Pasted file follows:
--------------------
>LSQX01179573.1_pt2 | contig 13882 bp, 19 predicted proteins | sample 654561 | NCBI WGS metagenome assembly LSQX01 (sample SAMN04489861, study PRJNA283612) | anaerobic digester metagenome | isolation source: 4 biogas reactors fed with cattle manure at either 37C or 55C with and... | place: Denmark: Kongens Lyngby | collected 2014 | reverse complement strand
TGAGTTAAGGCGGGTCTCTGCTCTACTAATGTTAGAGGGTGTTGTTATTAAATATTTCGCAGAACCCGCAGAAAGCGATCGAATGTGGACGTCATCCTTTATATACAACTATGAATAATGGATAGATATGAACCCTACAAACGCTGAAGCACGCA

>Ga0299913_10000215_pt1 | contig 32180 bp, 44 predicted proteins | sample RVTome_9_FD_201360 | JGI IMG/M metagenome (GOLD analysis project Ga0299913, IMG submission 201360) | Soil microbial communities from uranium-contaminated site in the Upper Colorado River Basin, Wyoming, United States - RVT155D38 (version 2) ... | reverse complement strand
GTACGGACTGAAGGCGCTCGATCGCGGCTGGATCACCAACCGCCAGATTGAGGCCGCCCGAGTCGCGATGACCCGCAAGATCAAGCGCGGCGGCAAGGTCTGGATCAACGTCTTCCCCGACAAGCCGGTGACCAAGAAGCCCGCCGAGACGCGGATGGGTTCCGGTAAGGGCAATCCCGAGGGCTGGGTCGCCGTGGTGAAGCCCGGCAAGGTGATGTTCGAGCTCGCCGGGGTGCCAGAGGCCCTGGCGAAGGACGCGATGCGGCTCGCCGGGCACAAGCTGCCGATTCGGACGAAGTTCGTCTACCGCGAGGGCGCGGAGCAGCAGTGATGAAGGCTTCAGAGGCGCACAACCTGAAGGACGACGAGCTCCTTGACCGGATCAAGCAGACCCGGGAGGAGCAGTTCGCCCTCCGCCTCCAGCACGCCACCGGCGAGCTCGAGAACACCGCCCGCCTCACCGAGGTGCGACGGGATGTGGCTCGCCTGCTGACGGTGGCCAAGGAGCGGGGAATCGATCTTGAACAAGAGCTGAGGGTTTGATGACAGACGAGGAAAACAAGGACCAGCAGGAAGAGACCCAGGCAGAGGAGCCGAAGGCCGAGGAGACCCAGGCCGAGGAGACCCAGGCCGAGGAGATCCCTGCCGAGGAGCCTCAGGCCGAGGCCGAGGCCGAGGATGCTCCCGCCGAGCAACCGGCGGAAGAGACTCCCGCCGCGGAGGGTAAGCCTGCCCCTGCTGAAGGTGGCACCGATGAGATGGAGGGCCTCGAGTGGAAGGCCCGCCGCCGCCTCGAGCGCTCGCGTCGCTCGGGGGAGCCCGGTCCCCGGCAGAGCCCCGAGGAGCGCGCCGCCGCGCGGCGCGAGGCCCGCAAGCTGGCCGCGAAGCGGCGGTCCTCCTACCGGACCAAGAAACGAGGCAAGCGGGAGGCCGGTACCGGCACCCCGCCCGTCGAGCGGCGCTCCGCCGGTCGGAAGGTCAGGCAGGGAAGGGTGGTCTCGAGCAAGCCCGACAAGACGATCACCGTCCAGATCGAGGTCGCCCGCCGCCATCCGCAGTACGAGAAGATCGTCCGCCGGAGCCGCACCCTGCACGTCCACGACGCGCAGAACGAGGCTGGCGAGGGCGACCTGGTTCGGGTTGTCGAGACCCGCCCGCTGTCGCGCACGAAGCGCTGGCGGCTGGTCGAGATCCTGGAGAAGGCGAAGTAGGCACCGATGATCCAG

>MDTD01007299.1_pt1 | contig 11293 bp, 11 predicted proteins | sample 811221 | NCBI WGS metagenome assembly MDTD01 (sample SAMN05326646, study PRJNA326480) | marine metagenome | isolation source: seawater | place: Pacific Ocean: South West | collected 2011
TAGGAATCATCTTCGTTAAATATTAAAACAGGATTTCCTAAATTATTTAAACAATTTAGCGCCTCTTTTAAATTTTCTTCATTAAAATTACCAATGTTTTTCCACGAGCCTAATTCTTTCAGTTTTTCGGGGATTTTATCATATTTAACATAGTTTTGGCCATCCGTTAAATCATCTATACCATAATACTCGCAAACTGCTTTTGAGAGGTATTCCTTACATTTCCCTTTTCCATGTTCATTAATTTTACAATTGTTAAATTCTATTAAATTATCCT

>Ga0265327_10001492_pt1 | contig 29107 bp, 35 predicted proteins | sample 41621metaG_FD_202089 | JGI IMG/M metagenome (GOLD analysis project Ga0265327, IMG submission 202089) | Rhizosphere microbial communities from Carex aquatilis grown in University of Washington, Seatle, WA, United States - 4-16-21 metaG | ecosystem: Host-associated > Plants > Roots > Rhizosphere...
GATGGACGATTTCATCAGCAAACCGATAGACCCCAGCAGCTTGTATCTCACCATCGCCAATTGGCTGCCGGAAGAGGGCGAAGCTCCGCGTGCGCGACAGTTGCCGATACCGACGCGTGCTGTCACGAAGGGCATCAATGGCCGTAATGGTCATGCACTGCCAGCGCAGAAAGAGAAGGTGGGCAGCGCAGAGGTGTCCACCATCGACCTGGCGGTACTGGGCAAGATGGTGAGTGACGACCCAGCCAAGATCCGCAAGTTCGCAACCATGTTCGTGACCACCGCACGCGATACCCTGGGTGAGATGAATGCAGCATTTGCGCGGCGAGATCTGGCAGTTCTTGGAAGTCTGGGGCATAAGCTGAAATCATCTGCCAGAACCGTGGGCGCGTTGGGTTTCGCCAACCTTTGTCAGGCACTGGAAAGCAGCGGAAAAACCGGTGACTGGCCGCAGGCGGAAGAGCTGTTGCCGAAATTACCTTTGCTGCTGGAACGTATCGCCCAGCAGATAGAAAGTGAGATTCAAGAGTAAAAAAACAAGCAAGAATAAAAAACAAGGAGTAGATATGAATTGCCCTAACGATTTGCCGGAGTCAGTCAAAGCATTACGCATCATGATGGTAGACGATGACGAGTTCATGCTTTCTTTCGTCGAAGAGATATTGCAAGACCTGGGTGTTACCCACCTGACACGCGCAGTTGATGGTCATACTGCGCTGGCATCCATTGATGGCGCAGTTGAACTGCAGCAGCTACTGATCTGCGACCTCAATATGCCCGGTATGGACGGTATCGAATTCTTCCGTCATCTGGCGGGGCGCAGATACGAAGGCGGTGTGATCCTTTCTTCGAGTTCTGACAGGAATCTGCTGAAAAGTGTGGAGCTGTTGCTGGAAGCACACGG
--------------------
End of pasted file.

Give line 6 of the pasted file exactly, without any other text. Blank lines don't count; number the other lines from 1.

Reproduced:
TAGGAATCATCTTCGTTAAATATTAAAACAGGATTTCCTAAATTATTTAAACAATTTAGCGCCTCTTTTAAATTTTCTTCATTAAAATTACCAATGTTTTTCCACGAGCCTAATTCTTTCAGTTTTTCGGGGATTTTATCATATTTAACATAGTTTTGGCCATCCGTTAAATCATCTATACCATAATACTCGCAAACTGCTTTTGAGAGGTATTCCTTACATTTCCCTTTTCCATGTTCATTAATTTTACAATTGTTAAATTCTATTAAATTATCCT